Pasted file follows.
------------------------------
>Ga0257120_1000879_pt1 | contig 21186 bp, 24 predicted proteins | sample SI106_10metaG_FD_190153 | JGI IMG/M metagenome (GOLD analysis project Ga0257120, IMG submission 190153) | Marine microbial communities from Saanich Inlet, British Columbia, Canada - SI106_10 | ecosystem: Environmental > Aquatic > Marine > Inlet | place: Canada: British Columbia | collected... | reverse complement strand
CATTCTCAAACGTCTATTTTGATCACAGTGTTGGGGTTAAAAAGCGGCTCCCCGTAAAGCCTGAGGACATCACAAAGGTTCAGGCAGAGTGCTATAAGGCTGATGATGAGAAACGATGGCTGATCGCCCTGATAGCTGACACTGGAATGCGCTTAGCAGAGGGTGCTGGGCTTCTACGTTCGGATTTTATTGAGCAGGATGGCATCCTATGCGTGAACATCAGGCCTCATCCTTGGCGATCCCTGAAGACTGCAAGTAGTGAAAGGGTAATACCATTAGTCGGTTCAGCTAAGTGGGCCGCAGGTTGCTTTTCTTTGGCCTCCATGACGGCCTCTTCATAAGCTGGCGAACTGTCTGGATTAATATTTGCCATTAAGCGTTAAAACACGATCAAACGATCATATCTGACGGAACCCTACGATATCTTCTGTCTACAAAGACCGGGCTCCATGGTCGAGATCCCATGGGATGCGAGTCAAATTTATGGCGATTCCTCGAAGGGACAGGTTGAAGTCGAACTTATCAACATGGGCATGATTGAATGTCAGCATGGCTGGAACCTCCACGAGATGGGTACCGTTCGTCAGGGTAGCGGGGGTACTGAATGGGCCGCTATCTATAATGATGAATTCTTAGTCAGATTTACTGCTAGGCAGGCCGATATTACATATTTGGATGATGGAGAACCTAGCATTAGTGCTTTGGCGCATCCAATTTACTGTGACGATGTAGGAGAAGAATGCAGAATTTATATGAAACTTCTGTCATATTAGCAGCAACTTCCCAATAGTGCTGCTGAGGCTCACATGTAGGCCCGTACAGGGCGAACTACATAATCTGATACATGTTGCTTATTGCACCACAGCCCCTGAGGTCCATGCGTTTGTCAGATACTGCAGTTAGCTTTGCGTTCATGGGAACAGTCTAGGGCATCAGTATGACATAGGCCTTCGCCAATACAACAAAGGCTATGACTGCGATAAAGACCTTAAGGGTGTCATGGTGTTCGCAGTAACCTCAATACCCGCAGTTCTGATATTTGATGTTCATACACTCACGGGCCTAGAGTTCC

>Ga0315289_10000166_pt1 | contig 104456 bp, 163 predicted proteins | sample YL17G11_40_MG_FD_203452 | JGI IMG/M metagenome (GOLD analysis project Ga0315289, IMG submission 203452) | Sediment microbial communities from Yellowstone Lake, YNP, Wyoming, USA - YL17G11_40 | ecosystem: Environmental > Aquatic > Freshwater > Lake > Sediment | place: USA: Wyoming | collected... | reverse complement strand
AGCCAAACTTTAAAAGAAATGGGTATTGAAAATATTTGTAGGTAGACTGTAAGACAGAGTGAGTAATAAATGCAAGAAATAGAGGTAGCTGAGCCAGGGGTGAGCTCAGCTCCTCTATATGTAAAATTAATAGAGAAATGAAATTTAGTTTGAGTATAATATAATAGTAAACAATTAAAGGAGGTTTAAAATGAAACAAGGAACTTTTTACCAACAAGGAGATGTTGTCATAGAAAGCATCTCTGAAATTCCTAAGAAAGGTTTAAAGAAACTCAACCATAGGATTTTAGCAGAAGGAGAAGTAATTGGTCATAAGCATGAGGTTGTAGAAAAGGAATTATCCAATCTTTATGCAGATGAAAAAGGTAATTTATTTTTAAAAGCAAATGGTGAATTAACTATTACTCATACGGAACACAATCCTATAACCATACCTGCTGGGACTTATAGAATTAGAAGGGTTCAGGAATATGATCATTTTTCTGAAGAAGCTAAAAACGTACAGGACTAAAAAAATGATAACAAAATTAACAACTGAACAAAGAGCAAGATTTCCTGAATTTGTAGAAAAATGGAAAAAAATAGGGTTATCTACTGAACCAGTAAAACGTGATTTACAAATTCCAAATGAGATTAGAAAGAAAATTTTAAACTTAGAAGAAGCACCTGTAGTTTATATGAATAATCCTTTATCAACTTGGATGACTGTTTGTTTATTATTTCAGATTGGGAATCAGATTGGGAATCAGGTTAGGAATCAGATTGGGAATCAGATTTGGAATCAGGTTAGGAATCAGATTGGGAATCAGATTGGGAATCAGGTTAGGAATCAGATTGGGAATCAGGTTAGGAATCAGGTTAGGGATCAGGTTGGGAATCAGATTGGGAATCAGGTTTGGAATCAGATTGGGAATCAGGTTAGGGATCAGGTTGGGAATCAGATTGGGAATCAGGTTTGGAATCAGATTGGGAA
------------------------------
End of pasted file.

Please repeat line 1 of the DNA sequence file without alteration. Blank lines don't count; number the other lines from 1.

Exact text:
>Ga0257120_1000879_pt1 | contig 21186 bp, 24 predicted proteins | sample SI106_10metaG_FD_190153 | JGI IMG/M metagenome (GOLD analysis project Ga0257120, IMG submission 190153) | Marine microbial communities from Saanich Inlet, British Columbia, Canada - SI106_10 | ecosystem: Environmental > Aquatic > Marine > Inlet | place: Canada: British Columbia | collected... | reverse complement strand